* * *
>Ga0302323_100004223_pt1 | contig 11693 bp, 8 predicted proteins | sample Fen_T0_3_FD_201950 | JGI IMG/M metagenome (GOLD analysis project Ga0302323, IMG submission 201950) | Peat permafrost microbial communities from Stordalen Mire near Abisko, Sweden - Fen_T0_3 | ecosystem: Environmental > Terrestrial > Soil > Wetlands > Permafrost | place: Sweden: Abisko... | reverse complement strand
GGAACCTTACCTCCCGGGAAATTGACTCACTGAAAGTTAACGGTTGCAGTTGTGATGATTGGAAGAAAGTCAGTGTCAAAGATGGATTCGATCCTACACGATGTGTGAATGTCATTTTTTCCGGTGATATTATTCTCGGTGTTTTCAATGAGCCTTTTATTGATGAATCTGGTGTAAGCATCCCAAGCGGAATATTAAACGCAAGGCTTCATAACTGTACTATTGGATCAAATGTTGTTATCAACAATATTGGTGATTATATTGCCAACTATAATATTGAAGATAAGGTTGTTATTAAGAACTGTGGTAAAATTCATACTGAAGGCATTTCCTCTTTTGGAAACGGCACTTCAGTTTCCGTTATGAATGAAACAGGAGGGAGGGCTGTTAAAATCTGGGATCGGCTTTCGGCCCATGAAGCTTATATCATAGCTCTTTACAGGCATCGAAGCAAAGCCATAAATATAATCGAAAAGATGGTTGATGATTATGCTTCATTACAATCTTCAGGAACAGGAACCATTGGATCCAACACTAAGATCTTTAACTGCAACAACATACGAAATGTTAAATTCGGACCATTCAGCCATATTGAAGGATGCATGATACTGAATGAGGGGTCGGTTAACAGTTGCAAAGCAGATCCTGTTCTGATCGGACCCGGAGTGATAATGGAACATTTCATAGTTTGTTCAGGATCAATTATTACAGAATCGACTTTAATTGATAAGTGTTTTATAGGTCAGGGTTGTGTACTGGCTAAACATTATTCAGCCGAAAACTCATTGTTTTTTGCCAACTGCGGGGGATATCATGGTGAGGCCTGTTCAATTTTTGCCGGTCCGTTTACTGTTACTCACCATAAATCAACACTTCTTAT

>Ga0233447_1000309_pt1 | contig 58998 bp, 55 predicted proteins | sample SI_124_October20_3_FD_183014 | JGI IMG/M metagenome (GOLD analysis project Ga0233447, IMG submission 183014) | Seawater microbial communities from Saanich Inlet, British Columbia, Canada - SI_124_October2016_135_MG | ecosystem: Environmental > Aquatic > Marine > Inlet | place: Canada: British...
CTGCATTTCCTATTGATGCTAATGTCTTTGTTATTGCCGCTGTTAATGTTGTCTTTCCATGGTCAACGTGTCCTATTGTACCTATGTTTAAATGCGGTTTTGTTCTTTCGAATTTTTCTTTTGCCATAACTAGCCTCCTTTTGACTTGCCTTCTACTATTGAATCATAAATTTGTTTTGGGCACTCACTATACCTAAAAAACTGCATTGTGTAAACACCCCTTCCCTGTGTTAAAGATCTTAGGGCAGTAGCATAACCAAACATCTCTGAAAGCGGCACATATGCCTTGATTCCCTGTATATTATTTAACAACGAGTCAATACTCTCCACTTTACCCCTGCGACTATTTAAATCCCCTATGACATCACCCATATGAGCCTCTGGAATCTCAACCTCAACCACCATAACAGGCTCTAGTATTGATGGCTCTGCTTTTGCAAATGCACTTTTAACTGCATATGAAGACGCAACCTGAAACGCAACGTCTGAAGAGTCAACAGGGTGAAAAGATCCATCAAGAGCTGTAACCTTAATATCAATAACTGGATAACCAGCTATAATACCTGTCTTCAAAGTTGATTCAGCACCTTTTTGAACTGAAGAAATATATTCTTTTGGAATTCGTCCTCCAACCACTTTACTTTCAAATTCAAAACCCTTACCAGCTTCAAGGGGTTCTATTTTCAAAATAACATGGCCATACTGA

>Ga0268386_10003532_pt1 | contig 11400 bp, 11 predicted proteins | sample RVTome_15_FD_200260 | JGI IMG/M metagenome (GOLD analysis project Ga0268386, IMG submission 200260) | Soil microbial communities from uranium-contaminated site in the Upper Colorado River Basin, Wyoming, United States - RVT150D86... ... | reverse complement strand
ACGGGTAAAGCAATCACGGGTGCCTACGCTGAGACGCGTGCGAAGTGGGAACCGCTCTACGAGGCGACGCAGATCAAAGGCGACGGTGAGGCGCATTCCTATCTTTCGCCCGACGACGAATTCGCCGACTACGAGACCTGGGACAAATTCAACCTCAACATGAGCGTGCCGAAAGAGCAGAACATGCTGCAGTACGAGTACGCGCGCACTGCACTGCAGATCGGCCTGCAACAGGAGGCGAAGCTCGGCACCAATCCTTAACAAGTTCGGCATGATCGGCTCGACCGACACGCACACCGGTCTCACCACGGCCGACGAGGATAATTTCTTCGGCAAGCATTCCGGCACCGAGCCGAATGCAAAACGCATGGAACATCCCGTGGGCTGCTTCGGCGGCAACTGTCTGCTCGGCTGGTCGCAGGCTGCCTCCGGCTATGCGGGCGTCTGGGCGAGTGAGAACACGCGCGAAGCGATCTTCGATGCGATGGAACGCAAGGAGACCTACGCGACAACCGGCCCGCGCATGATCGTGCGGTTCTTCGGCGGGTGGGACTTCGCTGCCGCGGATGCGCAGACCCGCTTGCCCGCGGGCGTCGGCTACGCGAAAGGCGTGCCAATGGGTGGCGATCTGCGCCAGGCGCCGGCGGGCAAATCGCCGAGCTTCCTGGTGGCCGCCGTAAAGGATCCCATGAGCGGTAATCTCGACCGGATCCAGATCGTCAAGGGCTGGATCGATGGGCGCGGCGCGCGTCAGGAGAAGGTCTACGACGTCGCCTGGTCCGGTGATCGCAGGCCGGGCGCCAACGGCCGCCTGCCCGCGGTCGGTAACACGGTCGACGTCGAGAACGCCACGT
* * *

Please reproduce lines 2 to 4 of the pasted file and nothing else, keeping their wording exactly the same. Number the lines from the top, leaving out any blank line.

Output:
GGAACCTTACCTCCCGGGAAATTGACTCACTGAAAGTTAACGGTTGCAGTTGTGATGATTGGAAGAAAGTCAGTGTCAAAGATGGATTCGATCCTACACGATGTGTGAATGTCATTTTTTCCGGTGATATTATTCTCGGTGTTTTCAATGAGCCTTTTATTGATGAATCTGGTGTAAGCATCCCAAGCGGAATATTAAACGCAAGGCTTCATAACTGTACTATTGGATCAAATGTTGTTATCAACAATATTGGTGATTATATTGCCAACTATAATATTGAAGATAAGGTTGTTATTAAGAACTGTGGTAAAATTCATACTGAAGGCATTTCCTCTTTTGGAAACGGCACTTCAGTTTCCGTTATGAATGAAACAGGAGGGAGGGCTGTTAAAATCTGGGATCGGCTTTCGGCCCATGAAGCTTATATCATAGCTCTTTACAGGCATCGAAGCAAAGCCATAAATATAATCGAAAAGATGGTTGATGATTATGCTTCATTACAATCTTCAGGAACAGGAACCATTGGATCCAACACTAAGATCTTTAACTGCAACAACATACGAAATGTTAAATTCGGACCATTCAGCCATATTGAAGGATGCATGATACTGAATGAGGGGTCGGTTAACAGTTGCAAAGCAGATCCTGTTCTGATCGGACCCGGAGTGATAATGGAACATTTCATAGTTTGTTCAGGATCAATTATTACAGAATCGACTTTAATTGATAAGTGTTTTATAGGTCAGGGTTGTGTACTGGCTAAACATTATTCAGCCGAAAACTCATTGTTTTTTGCCAACTGCGGGGGATATCATGGTGAGGCCTGTTCAATTTTTGCCGGTCCGTTTACTGTTACTCACCATAAATCAACACTTCTTAT

>Ga0233447_1000309_pt1 | contig 58998 bp, 55 predicted proteins | sample SI_124_October20_3_FD_183014 | JGI IMG/M metagenome (GOLD analysis project Ga0233447, IMG submission 183014) | Seawater microbial communities from Saanich Inlet, British Columbia, Canada - SI_124_October2016_135_MG | ecosystem: Environmental > Aquatic > Marine > Inlet | place: Canada: British...
CTGCATTTCCTATTGATGCTAATGTCTTTGTTATTGCCGCTGTTAATGTTGTCTTTCCATGGTCAACGTGTCCTATTGTACCTATGTTTAAATGCGGTTTTGTTCTTTCGAATTTTTCTTTTGCCATAACTAGCCTCCTTTTGACTTGCCTTCTACTATTGAATCATAAATTTGTTTTGGGCACTCACTATACCTAAAAAACTGCATTGTGTAAACACCCCTTCCCTGTGTTAAAGATCTTAGGGCAGTAGCATAACCAAACATCTCTGAAAGCGGCACATATGCCTTGATTCCCTGTATATTATTTAACAACGAGTCAATACTCTCCACTTTACCCCTGCGACTATTTAAATCCCCTATGACATCACCCATATGAGCCTCTGGAATCTCAACCTCAACCACCATAACAGGCTCTAGTATTGATGGCTCTGCTTTTGCAAATGCACTTTTAACTGCATATGAAGACGCAACCTGAAACGCAACGTCTGAAGAGTCAACAGGGTGAAAAGATCCATCAAGAGCTGTAACCTTAATATCAATAACTGGATAACCAGCTATAATACCTGTCTTCAAAGTTGATTCAGCACCTTTTTGAACTGAAGAAATATATTCTTTTGGAATTCGTCCTCCAACCACTTTACTTTCAAATTCAAAACCCTTACCAGCTTCAAGGGGTTCTATTTTCAAAATAACATGGCCATACTGA